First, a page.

How I Left a Cult

“Now begin in the middle, and later learn the beginning; the end will take care of itself.” ~Harlan Ellison, Repent, Harlequin! Said the Ticktockman

I thought I had left this cult after two years, after my baby died. I now realize it has taken more like ten years. Ten years of slowly untangling myself and family from the gnarled grip of a cult called Charismatic Fundamentalism*. Only I didn’t know at the time that it even had a name. I didn’t consider then that spiritual leaders could misguide; that spiritual teachers might be dead wrong; that spiritual authors might have no expertise; that spiritual family members could betray.

I blindly believed and trusted; I was seventeen. I was seventeen when I met my future husband and we became highschool sweethearts. I was seventeen when I went off to college three hours away, and eighteen when I came back and got married, partly due to strong encouragement from certain family members who practiced something I now know as “patriarchy”. It was silly to waste one’s time at college, we were told, because the End Times were here, and Jesus would be coming within years, maybe just days. We had been peer counseled to avoid contraceptives and stick with natural family planning; after all it worked for the forty and fifty-some year old couple who counseled us. I was nineteen when I became pregnant seven months into our marriage. I was terrified while certain family members were thrilled and my parents were disappointed.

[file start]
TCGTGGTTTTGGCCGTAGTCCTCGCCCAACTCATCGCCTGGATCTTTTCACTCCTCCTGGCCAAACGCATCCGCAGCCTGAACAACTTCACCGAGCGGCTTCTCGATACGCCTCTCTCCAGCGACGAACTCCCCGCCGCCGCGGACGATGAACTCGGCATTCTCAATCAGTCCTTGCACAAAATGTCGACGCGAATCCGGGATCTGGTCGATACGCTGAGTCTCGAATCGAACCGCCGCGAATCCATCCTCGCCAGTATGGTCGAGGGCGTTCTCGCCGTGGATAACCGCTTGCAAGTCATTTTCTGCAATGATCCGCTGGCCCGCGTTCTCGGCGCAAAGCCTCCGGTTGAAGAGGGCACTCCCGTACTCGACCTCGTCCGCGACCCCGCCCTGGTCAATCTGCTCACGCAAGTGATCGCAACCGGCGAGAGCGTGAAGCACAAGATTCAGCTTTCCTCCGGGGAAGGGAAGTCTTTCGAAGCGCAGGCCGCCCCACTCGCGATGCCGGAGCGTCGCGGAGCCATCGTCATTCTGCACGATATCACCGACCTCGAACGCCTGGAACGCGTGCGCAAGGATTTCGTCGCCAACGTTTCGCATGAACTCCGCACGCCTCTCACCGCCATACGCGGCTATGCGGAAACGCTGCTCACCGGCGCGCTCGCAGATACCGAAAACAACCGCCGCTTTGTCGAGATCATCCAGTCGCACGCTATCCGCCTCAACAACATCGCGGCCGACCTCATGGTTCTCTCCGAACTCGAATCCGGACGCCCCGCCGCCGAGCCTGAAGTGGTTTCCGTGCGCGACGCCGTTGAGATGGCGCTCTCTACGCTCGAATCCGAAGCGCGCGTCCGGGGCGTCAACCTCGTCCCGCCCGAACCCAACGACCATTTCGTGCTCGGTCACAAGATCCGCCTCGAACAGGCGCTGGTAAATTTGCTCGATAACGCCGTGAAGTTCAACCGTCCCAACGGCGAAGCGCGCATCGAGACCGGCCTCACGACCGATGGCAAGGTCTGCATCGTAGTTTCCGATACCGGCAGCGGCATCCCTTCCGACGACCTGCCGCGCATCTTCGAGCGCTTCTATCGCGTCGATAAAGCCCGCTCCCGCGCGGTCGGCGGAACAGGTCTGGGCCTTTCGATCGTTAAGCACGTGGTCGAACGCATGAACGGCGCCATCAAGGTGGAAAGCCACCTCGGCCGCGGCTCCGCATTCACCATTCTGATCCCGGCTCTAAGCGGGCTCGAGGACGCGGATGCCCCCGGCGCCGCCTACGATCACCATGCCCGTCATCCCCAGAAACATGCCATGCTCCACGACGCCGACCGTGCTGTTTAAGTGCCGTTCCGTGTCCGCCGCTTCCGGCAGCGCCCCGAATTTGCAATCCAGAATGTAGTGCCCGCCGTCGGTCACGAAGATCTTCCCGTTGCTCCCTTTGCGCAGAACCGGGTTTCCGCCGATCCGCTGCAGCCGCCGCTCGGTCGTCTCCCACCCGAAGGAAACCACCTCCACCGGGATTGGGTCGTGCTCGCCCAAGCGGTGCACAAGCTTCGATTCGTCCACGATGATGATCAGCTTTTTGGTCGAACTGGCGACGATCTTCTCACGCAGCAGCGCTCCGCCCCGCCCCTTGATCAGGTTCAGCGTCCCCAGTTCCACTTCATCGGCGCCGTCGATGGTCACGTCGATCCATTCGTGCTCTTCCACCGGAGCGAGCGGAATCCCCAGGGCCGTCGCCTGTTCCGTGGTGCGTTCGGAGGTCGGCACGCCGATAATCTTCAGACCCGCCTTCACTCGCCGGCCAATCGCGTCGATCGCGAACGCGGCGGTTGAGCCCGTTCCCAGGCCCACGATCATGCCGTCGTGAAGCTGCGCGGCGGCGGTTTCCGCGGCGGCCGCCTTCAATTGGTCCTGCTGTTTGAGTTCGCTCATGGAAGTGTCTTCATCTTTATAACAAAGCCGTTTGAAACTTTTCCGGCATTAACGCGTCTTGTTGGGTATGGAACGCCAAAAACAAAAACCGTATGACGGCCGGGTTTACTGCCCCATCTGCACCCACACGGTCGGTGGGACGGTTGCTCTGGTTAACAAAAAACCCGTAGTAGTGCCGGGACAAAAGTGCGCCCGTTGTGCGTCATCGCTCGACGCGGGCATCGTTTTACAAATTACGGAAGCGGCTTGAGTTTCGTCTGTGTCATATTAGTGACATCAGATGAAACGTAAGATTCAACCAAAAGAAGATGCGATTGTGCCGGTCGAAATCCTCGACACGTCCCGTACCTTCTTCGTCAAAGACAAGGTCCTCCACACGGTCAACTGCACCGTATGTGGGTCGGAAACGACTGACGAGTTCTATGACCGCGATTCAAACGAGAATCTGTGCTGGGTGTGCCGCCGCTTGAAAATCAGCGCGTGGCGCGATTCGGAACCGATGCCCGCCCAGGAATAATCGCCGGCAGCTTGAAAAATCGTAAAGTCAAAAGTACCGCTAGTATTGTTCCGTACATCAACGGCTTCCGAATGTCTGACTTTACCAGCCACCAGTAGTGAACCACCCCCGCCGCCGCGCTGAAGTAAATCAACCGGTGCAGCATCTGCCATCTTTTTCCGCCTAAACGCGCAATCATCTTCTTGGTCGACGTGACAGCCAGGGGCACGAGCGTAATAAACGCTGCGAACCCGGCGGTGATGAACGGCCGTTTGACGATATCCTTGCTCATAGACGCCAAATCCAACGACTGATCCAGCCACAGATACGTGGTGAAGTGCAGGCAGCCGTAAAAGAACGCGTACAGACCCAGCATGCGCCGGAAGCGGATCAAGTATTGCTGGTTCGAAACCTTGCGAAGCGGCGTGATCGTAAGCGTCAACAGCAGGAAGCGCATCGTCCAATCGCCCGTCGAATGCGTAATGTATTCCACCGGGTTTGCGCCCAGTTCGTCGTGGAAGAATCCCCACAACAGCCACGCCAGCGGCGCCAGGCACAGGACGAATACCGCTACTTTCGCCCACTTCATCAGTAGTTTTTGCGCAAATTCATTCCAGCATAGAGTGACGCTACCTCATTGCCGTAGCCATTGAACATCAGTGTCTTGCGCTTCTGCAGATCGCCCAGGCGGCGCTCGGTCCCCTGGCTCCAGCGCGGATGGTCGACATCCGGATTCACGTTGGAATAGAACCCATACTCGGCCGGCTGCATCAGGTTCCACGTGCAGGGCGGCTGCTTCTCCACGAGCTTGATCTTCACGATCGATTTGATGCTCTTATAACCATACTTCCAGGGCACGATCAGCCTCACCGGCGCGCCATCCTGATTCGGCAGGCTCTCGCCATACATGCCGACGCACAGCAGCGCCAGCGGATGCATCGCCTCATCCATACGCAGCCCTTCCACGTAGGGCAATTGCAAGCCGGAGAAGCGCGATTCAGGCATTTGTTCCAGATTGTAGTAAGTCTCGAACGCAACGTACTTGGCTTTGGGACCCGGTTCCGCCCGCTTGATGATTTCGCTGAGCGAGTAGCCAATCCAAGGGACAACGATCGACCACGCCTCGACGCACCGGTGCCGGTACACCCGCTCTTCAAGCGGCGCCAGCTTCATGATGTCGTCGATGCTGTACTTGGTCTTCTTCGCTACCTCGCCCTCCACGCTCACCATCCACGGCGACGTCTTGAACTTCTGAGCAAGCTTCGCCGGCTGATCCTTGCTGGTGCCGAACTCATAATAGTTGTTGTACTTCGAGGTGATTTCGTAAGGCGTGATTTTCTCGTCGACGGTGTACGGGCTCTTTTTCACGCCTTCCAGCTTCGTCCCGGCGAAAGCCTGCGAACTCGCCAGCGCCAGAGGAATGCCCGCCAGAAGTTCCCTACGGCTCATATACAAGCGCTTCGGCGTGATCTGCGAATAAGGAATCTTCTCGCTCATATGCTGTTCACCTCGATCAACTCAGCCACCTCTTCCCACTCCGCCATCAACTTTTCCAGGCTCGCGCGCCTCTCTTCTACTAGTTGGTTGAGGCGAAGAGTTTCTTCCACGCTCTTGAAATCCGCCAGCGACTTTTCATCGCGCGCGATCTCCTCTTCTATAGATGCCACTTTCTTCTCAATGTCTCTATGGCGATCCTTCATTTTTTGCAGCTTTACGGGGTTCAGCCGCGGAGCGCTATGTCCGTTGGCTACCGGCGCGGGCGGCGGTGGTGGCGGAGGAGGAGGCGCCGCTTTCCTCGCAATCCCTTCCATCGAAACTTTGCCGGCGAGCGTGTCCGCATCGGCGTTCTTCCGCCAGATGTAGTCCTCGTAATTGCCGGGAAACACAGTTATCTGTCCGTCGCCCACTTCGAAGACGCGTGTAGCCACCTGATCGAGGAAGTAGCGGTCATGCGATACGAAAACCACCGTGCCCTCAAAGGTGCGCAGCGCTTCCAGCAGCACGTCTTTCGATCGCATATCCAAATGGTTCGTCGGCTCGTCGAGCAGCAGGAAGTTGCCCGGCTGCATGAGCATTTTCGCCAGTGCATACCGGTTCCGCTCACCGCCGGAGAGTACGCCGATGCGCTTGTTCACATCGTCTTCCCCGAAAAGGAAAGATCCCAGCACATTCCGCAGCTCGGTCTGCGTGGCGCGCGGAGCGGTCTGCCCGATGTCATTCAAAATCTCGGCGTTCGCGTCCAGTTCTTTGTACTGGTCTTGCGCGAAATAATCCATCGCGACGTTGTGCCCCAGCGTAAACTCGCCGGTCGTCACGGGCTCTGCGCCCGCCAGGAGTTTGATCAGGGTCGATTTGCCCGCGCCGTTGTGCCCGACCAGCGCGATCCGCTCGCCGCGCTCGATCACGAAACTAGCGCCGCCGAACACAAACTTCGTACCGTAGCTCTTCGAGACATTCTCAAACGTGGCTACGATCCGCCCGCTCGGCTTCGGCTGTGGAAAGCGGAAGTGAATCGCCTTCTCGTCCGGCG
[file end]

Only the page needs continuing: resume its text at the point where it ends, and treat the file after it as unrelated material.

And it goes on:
I was nineteen when our baby girl was diagnosed with a fatal heart anomaly, and we were encouraged to pray, pray, pray for healing which would certainly come because God had promised it. We should not tell people who would not pray at all, or who might pray “wrongly” about the baby’s condition; that would show a lack of faith and block God from being able to work to heal the baby. We should keep living as if everything were perfectly fine and normal, because it would be. God had given visions and dreams of promised miracles of healing to some in our small group.